The other surviving victim, Tara Harris, testified that on October 29, 1997, she was taking her daughter's diaper to the Dumpster on the side of her apartment at 309 New York Street in Aurora, Illinois, when she stopped to watch some girls arguing. A "Mexican" or "Spanish" man, 5 feet 5 inches or 5 feet 6 inches tall, in his late teens or early 20s, approached the area from the Lincoln Street end of the building. His hands were in his pockets and he wore a jacket with a hood. The hood covered the man's head but not his face. When Harris turned away, she heard two gun shots but did not see a gun. Harris had been shot in the back but did not realize it until she was back in her apartment. She blacked out and later underwent surgery and stayed in the hospital for nine days. The bullet was still in Harris's back at the time she testified. Harris admitted that at the time of trial she was on probation for a drug crime, but she denied being a gang member and did not know why anyone would want to shoot her.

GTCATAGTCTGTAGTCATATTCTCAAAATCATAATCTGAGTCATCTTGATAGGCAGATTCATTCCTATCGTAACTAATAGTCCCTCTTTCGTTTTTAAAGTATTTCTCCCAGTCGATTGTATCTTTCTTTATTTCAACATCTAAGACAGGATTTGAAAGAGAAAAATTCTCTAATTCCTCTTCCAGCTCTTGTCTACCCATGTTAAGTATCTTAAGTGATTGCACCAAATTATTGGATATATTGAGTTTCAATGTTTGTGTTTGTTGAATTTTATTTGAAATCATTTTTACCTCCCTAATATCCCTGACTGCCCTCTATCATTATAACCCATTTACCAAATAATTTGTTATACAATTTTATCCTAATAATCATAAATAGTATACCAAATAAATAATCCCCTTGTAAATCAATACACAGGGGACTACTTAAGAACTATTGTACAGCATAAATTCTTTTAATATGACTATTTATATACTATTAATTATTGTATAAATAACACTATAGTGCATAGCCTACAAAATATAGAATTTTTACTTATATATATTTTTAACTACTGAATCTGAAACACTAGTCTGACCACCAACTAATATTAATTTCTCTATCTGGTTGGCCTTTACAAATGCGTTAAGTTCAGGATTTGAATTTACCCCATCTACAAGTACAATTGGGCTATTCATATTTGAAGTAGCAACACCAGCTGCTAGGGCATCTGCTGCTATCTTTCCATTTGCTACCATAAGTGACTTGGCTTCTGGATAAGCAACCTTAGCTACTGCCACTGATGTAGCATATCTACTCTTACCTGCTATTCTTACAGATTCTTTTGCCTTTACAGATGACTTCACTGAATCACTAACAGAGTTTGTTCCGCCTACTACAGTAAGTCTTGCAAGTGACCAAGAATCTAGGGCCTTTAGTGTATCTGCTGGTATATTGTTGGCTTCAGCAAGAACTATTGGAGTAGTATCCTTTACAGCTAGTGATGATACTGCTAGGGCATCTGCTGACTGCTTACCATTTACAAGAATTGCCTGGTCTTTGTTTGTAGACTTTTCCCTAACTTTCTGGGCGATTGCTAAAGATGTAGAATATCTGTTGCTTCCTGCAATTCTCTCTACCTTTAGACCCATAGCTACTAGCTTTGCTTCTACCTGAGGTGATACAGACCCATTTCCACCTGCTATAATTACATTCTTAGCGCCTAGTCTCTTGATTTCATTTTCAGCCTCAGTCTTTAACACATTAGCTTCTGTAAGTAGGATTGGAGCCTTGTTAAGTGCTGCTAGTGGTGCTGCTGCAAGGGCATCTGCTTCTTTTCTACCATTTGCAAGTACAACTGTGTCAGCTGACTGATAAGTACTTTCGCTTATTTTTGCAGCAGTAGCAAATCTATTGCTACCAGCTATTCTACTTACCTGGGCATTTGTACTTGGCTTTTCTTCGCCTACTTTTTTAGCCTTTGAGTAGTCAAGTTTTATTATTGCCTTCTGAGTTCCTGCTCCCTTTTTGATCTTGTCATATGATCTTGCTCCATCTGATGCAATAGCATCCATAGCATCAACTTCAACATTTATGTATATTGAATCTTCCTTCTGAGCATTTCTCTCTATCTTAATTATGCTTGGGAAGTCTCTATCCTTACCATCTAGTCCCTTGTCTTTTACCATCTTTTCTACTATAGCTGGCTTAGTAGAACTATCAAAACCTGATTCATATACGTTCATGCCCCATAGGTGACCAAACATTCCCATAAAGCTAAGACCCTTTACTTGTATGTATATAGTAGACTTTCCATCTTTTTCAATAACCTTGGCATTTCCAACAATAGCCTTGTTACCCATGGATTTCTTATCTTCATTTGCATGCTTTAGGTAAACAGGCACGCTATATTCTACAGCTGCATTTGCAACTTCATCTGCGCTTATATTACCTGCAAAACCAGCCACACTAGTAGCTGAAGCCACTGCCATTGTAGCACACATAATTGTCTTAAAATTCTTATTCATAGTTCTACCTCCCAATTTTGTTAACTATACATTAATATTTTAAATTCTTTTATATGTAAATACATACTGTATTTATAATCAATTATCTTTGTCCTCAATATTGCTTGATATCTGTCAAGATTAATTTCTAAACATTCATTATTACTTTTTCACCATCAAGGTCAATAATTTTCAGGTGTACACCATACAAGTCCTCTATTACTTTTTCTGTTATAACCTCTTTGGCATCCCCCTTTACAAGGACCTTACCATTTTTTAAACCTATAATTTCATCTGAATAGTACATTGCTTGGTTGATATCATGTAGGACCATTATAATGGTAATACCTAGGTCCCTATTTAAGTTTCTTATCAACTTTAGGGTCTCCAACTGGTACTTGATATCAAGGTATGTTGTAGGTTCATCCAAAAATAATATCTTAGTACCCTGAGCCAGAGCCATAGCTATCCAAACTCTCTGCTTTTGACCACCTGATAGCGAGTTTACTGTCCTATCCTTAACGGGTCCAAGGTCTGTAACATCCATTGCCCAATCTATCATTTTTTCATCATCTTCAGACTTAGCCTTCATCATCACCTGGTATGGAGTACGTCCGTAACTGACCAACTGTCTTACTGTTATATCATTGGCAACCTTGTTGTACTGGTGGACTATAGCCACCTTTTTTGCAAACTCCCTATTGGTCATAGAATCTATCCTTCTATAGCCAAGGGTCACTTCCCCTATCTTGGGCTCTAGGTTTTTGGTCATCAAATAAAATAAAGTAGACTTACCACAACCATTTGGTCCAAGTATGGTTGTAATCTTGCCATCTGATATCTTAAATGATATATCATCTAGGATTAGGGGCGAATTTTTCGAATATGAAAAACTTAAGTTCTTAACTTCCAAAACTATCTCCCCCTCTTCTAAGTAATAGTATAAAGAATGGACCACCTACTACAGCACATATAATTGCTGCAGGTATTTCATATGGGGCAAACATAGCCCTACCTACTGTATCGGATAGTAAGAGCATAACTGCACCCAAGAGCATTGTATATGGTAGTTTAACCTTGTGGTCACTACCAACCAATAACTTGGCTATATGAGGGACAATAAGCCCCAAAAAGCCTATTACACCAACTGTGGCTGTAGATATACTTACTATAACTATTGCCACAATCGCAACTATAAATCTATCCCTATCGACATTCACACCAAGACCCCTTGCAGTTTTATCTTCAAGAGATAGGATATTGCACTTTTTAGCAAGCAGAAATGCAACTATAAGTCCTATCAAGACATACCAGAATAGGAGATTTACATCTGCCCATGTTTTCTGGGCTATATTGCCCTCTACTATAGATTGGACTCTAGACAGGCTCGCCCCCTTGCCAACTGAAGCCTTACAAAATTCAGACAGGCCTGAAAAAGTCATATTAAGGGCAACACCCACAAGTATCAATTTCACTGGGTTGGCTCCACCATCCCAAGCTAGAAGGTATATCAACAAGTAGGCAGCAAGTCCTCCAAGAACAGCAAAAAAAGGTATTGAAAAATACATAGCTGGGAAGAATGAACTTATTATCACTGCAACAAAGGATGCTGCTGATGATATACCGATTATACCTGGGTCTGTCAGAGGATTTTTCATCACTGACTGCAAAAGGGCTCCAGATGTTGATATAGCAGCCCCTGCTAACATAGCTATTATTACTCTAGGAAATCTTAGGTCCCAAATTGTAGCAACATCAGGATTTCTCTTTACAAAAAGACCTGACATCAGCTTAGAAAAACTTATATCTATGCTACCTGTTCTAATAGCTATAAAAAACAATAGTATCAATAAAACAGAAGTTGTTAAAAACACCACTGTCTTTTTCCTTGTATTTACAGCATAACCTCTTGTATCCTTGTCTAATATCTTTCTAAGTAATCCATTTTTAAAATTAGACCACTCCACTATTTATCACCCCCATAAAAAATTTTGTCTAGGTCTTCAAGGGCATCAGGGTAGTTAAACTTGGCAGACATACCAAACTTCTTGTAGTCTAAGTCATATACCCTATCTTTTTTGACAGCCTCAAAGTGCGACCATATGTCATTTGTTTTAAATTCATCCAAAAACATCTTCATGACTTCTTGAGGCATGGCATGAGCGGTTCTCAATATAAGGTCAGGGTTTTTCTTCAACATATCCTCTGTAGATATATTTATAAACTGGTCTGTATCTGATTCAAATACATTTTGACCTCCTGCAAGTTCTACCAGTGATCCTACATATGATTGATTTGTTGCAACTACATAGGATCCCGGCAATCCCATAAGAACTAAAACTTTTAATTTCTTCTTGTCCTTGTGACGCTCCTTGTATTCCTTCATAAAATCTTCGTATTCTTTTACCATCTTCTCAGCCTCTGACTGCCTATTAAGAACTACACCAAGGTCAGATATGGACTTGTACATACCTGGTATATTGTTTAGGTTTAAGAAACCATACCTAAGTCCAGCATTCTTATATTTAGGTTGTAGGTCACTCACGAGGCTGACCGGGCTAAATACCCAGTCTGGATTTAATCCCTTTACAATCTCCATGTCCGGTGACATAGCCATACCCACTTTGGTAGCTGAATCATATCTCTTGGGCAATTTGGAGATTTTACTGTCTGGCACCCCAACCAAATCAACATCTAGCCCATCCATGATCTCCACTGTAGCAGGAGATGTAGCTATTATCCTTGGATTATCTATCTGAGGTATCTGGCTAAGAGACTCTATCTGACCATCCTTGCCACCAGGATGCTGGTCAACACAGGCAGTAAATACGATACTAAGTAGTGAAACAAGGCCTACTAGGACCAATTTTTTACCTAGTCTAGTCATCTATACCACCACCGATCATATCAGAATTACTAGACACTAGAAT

Shayla Johnson testified that she also was watching the girls argue outside the New York Street apartment building on the night in question when she saw the defendant come from the direction of Lincoln Street. The defendant wore black or navy blue, was 5 feet 4 inches tall, and weighed 130 to 140 pounds. The defendant approached the group of girls, bumped into a woman, pushed her out of the way, walked three or four more steps, and started to shoot. Handling the weapon "wildly," the defendant shot five or six times with what Shayla thought was a revolver. Shayla stated that she got a good look at the shooter and recognized him as a man known as "Scarecrow," whom she had seen five or six times before the shooting. Shayla ran from the shooting and did not speak to the police officers at the scene because she did not want to get involved and did not think anyone had been shot. Earlier that evening, as Shayla walked toward the apartment building to meet some friends, she saw the defendant and two other Hispanic men in a white, four-door Celebrity or Century with a red stripe. Two of the car's occupants hung out of the car windows yelling "King love," "GDK," and "Kings rule."